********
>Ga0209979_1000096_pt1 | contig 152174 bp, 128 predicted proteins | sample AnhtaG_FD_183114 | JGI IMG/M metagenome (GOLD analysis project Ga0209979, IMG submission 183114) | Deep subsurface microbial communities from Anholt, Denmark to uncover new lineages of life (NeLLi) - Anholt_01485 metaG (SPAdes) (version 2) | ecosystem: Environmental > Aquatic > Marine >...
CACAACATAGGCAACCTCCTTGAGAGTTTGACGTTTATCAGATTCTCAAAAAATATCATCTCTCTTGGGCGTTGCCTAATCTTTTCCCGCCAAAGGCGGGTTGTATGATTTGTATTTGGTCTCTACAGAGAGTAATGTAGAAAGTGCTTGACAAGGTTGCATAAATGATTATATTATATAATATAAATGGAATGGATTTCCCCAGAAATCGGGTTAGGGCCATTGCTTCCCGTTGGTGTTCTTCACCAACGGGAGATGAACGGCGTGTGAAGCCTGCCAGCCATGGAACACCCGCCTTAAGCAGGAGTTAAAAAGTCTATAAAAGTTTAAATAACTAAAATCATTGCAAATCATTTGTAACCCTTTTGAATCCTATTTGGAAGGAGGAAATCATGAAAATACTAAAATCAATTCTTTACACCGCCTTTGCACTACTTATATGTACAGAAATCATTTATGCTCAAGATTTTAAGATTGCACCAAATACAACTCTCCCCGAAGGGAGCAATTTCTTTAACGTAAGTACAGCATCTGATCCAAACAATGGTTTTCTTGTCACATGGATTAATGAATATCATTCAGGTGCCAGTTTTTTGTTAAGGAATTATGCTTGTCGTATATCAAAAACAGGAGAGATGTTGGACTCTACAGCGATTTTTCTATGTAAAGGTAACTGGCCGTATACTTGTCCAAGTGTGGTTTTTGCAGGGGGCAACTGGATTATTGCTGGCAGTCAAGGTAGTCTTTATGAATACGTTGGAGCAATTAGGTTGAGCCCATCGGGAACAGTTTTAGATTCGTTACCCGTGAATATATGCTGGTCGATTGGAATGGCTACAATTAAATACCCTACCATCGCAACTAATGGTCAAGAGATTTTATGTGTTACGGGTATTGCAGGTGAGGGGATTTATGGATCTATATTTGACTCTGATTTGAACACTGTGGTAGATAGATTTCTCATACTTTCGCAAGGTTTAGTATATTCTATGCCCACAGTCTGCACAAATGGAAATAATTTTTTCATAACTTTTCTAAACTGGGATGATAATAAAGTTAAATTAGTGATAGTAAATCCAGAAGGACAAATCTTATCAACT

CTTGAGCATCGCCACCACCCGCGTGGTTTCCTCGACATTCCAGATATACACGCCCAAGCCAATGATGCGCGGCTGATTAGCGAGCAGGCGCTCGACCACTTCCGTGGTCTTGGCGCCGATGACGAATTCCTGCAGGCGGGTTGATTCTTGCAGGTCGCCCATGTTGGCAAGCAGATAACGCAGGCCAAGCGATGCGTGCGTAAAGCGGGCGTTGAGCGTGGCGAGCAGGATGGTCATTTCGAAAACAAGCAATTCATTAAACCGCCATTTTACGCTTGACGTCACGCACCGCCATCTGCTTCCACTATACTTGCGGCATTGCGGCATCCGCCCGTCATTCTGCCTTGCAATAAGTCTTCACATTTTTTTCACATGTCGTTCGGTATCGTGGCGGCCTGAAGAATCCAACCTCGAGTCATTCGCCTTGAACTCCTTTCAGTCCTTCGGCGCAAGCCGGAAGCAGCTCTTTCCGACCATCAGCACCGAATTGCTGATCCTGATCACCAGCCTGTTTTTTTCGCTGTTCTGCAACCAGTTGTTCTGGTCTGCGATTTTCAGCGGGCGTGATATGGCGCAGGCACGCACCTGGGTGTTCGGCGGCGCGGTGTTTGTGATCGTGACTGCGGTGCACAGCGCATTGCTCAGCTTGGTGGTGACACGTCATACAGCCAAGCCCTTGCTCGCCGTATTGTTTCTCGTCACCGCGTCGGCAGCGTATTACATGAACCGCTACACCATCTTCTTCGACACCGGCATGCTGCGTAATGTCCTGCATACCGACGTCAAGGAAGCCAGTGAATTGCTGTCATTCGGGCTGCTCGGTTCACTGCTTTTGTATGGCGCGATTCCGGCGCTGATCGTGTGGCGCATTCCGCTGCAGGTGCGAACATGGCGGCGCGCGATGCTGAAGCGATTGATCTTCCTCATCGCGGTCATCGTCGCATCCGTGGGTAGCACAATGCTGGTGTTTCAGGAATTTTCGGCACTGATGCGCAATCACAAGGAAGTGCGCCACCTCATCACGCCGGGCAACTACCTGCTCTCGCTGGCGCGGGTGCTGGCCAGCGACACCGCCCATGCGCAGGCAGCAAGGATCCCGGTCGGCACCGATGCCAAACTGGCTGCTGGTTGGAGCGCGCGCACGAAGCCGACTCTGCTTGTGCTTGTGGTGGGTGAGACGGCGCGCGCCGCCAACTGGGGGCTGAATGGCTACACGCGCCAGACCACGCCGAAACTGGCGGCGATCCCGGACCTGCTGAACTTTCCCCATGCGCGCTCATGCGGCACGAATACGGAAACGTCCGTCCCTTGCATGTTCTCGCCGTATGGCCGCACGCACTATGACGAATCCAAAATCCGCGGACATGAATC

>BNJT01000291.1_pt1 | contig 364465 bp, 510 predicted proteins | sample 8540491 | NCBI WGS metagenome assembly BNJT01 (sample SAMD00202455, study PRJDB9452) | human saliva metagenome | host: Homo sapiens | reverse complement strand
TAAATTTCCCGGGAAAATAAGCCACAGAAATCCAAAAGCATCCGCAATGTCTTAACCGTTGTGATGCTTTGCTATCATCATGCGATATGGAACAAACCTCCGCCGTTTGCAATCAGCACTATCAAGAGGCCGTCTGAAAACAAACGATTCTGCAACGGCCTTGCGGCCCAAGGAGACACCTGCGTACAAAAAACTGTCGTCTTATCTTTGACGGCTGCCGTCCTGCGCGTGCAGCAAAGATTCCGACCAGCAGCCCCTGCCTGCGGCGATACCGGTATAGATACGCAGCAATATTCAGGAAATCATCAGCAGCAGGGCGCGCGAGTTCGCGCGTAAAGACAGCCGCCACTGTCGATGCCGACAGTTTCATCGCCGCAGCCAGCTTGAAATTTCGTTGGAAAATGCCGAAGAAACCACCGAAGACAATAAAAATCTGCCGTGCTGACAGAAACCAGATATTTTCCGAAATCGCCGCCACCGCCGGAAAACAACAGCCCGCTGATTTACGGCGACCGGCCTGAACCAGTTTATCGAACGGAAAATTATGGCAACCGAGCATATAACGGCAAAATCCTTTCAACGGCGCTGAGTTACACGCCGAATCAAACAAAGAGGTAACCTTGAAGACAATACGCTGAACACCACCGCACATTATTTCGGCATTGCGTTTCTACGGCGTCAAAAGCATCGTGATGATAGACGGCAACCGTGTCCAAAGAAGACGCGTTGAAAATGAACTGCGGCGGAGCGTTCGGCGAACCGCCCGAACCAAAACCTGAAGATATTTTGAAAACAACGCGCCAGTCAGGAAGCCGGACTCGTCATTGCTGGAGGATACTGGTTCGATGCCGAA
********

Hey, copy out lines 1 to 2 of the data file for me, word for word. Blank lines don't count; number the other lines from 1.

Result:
>Ga0209979_1000096_pt1 | contig 152174 bp, 128 predicted proteins | sample AnhtaG_FD_183114 | JGI IMG/M metagenome (GOLD analysis project Ga0209979, IMG submission 183114) | Deep subsurface microbial communities from Anholt, Denmark to uncover new lineages of life (NeLLi) - Anholt_01485 metaG (SPAdes) (version 2) | ecosystem: Environmental > Aquatic > Marine >...
CACAACATAGGCAACCTCCTTGAGAGTTTGACGTTTATCAGATTCTCAAAAAATATCATCTCTCTTGGGCGTTGCCTAATCTTTTCCCGCCAAAGGCGGGTTGTATGATTTGTATTTGGTCTCTACAGAGAGTAATGTAGAAAGTGCTTGACAAGGTTGCATAAATGATTATATTATATAATATAAATGGAATGGATTTCCCCAGAAATCGGGTTAGGGCCATTGCTTCCCGTTGGTGTTCTTCACCAACGGGAGATGAACGGCGTGTGAAGCCTGCCAGCCATGGAACACCCGCCTTAAGCAGGAGTTAAAAAGTCTATAAAAGTTTAAATAACTAAAATCATTGCAAATCATTTGTAACCCTTTTGAATCCTATTTGGAAGGAGGAAATCATGAAAATACTAAAATCAATTCTTTACACCGCCTTTGCACTACTTATATGTACAGAAATCATTTATGCTCAAGATTTTAAGATTGCACCAAATACAACTCTCCCCGAAGGGAGCAATTTCTTTAACGTAAGTACAGCATCTGATCCAAACAATGGTTTTCTTGTCACATGGATTAATGAATATCATTCAGGTGCCAGTTTTTTGTTAAGGAATTATGCTTGTCGTATATCAAAAACAGGAGAGATGTTGGACTCTACAGCGATTTTTCTATGTAAAGGTAACTGGCCGTATACTTGTCCAAGTGTGGTTTTTGCAGGGGGCAACTGGATTATTGCTGGCAGTCAAGGTAGTCTTTATGAATACGTTGGAGCAATTAGGTTGAGCCCATCGGGAACAGTTTTAGATTCGTTACCCGTGAATATATGCTGGTCGATTGGAATGGCTACAATTAAATACCCTACCATCGCAACTAATGGTCAAGAGATTTTATGTGTTACGGGTATTGCAGGTGAGGGGATTTATGGATCTATATTTGACTCTGATTTGAACACTGTGGTAGATAGATTTCTCATACTTTCGCAAGGTTTAGTATATTCTATGCCCACAGTCTGCACAAATGGAAATAATTTTTTCATAACTTTTCTAAACTGGGATGATAATAAAGTTAAATTAGTGATAGTAAATCCAGAAGGACAAATCTTATCAACT